Christmas crackers: child banned from buying festive favourites
Insane British nanny-state laws
A shop assistant refused to let a six-year-old girl help her mother buy a box of Christmas crackers – because of laws banning the sale of "explosives" to children. The cashier told Lisa Innes, 36, that taking the box from her daughter Tia-Rose for scanning at the till was illegal due to the "snap" in the crackers.
Mrs Innes was told that the rules still applied even though she was the one paying for the £4.99 box of ten crackers at the QD store in Stowmarket, Suffolk. The assistant insisted that the Deluxe red and silver crackers could only be bought if they were handed over by an adult for scanning.
Mother-of-three Mrs Innes said the ruling left Tia-Rose in tears because she thought she might end up in jail for breaking the law. She said: "The whole thing was just bizarre. It was just an example of the ridiculous nanny state we live in. "Tia-Rose loves pulling crackers on Christmas Day like any other child and she has never managed to blow herself up yet."
The incident happened after she and her daughter carried several items to the till for payment while out shopping with her 15-year-old son Brandon. Mrs Innes of Buxhall near Stowmarket said: "There was a huge display of crackers in the store and Tia-Rose was attracted to them straight away. "I was not planning to buy any, but I agreed to get some because they were such a reasonable price.
"Tia-Rose asked if she could hold the crackers and I said 'yes' as I didn't see an issue. Nobody batted an eyelid as we walked around the shop a few times. "But when we got to the till the lady told me, 'Do you realise you have been breaking the law'. "I looked behind me thinking she was talking to someone else – but then she stated that allowing Tia-Rose to walk around with the crackers was against the law. "She said that she couldn't take the box from her as she was under 16 and the crackers were classed as explosives. "I could have understood if they were fireworks – but they were just harmless crackers.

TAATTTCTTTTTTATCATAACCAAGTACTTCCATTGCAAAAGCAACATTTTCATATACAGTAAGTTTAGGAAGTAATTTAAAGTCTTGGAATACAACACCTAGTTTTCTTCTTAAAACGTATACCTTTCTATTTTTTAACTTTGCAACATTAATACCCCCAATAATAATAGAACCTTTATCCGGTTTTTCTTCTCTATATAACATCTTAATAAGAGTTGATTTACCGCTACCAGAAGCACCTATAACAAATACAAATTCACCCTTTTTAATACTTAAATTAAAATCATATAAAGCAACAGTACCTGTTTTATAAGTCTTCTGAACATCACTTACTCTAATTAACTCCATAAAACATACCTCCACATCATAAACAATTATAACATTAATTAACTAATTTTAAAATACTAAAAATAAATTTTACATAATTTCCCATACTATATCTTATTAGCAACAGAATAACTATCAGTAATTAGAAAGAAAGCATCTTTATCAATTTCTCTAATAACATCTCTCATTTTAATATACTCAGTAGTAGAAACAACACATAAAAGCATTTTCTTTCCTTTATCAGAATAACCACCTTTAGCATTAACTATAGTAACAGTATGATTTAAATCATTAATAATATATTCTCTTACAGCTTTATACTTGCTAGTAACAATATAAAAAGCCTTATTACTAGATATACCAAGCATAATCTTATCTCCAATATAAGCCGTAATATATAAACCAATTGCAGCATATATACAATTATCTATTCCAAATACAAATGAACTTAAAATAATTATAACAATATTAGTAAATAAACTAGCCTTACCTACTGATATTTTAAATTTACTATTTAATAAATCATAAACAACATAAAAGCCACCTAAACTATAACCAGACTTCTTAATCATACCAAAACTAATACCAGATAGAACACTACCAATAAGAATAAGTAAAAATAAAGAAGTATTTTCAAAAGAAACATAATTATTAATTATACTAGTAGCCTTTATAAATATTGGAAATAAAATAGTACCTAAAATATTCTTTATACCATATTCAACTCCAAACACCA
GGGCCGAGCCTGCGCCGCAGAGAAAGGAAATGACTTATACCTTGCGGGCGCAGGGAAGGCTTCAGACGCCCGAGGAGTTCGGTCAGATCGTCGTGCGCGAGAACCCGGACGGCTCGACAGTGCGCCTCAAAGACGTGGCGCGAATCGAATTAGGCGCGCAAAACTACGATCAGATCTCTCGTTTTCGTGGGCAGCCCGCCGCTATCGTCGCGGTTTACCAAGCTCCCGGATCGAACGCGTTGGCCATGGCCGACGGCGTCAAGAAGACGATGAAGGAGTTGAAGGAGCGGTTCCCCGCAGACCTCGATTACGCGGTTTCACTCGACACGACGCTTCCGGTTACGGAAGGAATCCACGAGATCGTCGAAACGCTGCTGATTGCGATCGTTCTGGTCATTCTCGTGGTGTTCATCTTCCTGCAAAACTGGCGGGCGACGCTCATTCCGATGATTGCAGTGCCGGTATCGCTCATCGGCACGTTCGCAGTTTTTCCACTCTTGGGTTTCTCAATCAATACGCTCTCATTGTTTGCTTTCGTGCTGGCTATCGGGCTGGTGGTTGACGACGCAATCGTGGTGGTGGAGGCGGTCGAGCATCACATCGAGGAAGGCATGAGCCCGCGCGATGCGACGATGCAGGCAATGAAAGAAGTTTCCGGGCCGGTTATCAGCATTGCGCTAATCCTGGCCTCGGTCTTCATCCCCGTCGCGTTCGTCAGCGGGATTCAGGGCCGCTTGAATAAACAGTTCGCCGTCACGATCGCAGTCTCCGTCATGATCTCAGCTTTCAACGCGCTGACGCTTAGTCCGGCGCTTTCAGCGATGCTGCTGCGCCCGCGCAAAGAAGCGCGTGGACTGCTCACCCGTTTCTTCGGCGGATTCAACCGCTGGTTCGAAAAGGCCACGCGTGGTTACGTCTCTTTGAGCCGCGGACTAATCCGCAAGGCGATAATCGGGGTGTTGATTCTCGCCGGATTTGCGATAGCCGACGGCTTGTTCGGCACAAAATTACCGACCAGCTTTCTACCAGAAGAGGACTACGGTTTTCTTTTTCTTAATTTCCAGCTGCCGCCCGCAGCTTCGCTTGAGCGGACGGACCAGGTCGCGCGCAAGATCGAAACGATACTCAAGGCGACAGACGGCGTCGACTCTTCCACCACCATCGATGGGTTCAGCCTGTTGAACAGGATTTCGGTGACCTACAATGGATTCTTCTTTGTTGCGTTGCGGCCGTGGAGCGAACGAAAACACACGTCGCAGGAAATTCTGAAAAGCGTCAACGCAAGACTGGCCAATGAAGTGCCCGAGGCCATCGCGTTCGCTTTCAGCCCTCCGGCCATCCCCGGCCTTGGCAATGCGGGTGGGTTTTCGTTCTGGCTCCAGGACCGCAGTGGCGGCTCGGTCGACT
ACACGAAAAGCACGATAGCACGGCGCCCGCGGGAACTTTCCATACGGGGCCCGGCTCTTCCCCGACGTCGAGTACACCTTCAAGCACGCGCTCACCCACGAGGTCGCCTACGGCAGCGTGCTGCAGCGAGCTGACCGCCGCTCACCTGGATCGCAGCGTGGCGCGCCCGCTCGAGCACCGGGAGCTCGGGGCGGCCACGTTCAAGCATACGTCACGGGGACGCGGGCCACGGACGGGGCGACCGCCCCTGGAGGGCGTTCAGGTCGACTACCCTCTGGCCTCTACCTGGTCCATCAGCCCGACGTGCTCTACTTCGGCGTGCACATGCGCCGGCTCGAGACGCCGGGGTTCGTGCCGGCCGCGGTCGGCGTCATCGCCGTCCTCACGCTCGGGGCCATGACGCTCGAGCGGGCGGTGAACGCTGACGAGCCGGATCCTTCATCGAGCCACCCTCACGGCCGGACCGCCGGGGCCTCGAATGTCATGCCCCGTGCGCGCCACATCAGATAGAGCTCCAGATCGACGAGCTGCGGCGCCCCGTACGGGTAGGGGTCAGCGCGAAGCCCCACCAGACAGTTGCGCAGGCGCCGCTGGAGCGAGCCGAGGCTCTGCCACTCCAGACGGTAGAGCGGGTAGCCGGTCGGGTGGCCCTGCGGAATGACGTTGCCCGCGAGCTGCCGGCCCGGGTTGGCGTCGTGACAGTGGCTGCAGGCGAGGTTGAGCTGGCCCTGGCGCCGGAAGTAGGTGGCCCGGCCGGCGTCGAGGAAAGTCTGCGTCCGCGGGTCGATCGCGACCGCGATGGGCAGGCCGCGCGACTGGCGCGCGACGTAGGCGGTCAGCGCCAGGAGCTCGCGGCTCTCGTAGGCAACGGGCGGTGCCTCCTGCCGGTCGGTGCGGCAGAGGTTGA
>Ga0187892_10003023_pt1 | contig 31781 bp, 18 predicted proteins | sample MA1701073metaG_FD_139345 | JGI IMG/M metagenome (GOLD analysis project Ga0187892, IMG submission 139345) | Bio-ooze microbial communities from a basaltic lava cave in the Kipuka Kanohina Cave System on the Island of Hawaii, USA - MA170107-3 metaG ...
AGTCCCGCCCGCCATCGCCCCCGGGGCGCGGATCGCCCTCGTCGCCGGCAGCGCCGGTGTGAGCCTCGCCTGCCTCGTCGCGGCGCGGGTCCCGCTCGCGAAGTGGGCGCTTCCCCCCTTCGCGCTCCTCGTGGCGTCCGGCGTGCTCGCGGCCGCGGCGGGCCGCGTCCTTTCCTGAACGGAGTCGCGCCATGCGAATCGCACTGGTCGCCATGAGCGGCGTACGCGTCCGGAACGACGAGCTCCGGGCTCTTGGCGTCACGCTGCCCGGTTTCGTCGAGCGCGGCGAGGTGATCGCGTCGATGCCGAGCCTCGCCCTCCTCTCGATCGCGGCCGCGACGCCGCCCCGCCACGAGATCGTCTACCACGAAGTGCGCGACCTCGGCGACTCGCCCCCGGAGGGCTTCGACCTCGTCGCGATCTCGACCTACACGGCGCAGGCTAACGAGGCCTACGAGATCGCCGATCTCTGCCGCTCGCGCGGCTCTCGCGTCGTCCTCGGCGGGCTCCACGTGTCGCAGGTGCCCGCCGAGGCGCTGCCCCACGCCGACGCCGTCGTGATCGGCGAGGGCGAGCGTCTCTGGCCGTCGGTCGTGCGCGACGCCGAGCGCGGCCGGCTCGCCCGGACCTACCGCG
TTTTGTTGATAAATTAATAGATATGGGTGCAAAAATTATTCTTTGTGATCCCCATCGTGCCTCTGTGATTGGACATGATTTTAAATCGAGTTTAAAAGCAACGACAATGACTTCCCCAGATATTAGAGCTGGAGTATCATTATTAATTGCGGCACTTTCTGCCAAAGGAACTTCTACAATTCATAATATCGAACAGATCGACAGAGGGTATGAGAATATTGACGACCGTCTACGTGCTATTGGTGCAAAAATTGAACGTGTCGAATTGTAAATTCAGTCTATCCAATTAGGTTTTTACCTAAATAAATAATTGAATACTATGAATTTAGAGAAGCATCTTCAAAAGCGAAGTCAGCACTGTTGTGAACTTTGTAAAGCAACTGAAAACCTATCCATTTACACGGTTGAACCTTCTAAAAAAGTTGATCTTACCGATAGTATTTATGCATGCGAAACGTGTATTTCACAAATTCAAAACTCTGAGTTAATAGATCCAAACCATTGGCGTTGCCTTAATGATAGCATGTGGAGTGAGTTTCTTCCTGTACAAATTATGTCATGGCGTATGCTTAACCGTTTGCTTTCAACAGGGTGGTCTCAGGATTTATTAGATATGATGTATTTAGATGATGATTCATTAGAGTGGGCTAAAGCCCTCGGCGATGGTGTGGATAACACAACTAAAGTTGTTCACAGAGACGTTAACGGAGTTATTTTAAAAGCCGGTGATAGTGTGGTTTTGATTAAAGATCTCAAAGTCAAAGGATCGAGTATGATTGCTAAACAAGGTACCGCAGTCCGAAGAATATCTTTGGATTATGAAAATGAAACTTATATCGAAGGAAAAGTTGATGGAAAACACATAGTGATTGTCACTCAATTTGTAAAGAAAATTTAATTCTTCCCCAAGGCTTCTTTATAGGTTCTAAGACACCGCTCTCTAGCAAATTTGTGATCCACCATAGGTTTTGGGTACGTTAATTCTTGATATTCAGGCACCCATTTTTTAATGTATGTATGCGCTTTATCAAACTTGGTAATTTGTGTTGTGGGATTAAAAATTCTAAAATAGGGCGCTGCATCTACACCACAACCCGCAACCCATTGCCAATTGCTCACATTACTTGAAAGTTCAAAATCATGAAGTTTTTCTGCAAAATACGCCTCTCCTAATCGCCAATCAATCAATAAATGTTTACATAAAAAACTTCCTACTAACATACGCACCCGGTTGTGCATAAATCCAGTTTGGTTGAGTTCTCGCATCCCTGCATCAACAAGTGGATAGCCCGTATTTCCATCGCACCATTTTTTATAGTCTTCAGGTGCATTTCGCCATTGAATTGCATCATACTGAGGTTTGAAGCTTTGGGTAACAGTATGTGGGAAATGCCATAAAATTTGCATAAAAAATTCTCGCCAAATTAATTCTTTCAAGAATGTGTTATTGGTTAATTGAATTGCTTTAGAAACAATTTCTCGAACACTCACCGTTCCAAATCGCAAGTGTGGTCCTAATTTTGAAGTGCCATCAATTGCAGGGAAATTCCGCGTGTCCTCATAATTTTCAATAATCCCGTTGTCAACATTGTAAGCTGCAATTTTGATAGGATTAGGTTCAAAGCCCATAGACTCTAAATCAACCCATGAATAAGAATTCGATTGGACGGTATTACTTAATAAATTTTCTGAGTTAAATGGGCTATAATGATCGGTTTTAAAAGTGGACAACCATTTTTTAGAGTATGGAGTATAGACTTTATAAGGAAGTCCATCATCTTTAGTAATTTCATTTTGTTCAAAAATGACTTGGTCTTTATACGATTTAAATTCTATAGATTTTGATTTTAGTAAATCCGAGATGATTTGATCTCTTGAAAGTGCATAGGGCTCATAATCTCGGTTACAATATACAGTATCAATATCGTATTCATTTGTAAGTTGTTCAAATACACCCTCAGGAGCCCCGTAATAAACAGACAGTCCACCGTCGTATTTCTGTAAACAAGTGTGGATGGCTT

"It was also obvious that Tia-Rose wasn't paying for them – but the lady still refused to take them from her. "I was really shocked and my son Brandon was speechless which doesn't happen an awful lot. "I ended up putting down the things I was carrying and giving her the box of crackers myself. "Then the assistant scowled at me when I said I would be giving the box back to my daughter."
She added: "I have to say it upset Tia-Rose so much for two reasons. Firstly, she thought that she couldn't have a Christmas cracker on Christmas day. "Secondly, she also thought that I was going to get sent to prison as the lady said, I had broken the law. She was inconsolable. "The only way I could stop her cry was by insisting that nobody was going to jail and taking her to the bakery for a pink bun.
"I wish stores would think before saying such things to parents with young children around."
A QD Stores spokesman defended the assistant's actions and said the crackers, along with knives and fireworks, were restricted items. He said: "This item is designated as an age-related sale due to the snap inside the cracker. "It's trading standards legislation that such purchases cannot be sold to a person under 16 and in this case we couldn't sell them to a child."
The spokesman accepted that Tia-Rose was not actually making the purchase, but he said the assistant could not be seen to accept the item from her. He added: "Sales assistants and companies can incur very heavy fines in these cases."
The Pyrotechnics Articles (Safety) Regulations introduced in 2010 reinforced laws banning the sale of explosive items to children. The regulations ban all Under 18s from buying outdoor fireworks – but Under 16s are also banned from buying crackers, novelty matches and indoor fireworks. Anyone breaching the rules can face prosecution by the Heath and Safety Executive with a maximum penalty of a (pounds) 5,000 fine or three months imprisonment.